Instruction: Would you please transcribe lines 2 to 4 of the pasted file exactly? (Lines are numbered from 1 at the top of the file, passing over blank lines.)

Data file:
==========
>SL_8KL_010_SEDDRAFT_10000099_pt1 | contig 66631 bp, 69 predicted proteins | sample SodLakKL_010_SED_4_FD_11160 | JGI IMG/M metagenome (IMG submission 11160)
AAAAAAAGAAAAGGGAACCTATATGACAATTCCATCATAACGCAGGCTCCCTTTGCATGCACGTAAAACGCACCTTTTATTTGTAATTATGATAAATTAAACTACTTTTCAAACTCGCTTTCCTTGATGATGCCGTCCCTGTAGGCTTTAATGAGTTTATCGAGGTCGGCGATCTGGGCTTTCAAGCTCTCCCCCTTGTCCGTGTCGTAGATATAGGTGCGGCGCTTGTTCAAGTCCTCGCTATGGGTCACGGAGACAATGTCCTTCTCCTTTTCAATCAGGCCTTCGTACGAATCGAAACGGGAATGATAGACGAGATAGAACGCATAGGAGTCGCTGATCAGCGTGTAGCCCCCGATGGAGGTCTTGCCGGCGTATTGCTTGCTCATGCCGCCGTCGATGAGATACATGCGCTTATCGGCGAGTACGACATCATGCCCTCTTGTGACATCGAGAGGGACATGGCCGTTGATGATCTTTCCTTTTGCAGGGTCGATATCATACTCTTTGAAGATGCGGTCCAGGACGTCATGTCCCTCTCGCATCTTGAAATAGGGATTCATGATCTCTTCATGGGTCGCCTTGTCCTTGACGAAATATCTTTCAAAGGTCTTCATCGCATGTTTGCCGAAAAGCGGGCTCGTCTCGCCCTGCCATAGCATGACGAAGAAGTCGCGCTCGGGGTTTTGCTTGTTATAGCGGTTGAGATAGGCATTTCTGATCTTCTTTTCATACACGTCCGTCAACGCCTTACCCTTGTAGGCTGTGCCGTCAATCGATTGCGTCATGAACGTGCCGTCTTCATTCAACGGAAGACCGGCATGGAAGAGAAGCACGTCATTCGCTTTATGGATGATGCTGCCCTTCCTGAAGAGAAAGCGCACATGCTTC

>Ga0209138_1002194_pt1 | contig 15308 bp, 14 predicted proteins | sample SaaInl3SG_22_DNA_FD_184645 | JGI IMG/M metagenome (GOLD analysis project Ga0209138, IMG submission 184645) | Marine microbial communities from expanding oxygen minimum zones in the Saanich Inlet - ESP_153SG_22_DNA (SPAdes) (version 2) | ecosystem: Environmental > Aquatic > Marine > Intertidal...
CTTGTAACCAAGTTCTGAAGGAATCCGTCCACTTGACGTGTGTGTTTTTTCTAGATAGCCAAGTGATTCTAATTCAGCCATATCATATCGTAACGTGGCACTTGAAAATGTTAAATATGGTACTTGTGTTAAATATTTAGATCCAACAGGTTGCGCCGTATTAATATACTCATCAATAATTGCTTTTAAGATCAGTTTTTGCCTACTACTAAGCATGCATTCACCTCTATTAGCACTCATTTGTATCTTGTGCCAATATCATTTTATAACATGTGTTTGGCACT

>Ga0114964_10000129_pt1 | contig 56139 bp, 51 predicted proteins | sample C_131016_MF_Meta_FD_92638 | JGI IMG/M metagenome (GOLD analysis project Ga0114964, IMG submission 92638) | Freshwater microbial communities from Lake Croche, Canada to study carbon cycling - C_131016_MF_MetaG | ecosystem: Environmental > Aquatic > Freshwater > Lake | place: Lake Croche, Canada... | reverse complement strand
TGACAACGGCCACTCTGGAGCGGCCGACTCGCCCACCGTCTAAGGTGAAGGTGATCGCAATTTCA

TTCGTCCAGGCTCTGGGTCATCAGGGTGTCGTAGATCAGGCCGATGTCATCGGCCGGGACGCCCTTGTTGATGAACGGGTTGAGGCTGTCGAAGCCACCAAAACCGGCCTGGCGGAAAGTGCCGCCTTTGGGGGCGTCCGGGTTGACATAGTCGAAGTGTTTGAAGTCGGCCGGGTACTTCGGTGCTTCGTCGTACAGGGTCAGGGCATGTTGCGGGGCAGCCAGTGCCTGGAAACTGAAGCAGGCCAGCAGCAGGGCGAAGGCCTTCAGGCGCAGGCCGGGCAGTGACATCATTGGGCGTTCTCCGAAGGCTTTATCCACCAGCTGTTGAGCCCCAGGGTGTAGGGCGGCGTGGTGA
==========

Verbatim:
AAAAAAAGAAAAGGGAACCTATATGACAATTCCATCATAACGCAGGCTCCCTTTGCATGCACGTAAAACGCACCTTTTATTTGTAATTATGATAAATTAAACTACTTTTCAAACTCGCTTTCCTTGATGATGCCGTCCCTGTAGGCTTTAATGAGTTTATCGAGGTCGGCGATCTGGGCTTTCAAGCTCTCCCCCTTGTCCGTGTCGTAGATATAGGTGCGGCGCTTGTTCAAGTCCTCGCTATGGGTCACGGAGACAATGTCCTTCTCCTTTTCAATCAGGCCTTCGTACGAATCGAAACGGGAATGATAGACGAGATAGAACGCATAGGAGTCGCTGATCAGCGTGTAGCCCCCGATGGAGGTCTTGCCGGCGTATTGCTTGCTCATGCCGCCGTCGATGAGATACATGCGCTTATCGGCGAGTACGACATCATGCCCTCTTGTGACATCGAGAGGGACATGGCCGTTGATGATCTTTCCTTTTGCAGGGTCGATATCATACTCTTTGAAGATGCGGTCCAGGACGTCATGTCCCTCTCGCATCTTGAAATAGGGATTCATGATCTCTTCATGGGTCGCCTTGTCCTTGACGAAATATCTTTCAAAGGTCTTCATCGCATGTTTGCCGAAAAGCGGGCTCGTCTCGCCCTGCCATAGCATGACGAAGAAGTCGCGCTCGGGGTTTTGCTTGTTATAGCGGTTGAGATAGGCATTTCTGATCTTCTTTTCATACACGTCCGTCAACGCCTTACCCTTGTAGGCTGTGCCGTCAATCGATTGCGTCATGAACGTGCCGTCTTCATTCAACGGAAGACCGGCATGGAAGAGAAGCACGTCATTCGCTTTATGGATGATGCTGCCCTTCCTGAAGAGAAAGCGCACATGCTTC

>Ga0209138_1002194_pt1 | contig 15308 bp, 14 predicted proteins | sample SaaInl3SG_22_DNA_FD_184645 | JGI IMG/M metagenome (GOLD analysis project Ga0209138, IMG submission 184645) | Marine microbial communities from expanding oxygen minimum zones in the Saanich Inlet - ESP_153SG_22_DNA (SPAdes) (version 2) | ecosystem: Environmental > Aquatic > Marine > Intertidal...
CTTGTAACCAAGTTCTGAAGGAATCCGTCCACTTGACGTGTGTGTTTTTTCTAGATAGCCAAGTGATTCTAATTCAGCCATATCATATCGTAACGTGGCACTTGAAAATGTTAAATATGGTACTTGTGTTAAATATTTAGATCCAACAGGTTGCGCCGTATTAATATACTCATCAATAATTGCTTTTAAGATCAGTTTTTGCCTACTACTAAGCATGCATTCACCTCTATTAGCACTCATTTGTATCTTGTGCCAATATCATTTTATAACATGTGTTTGGCACT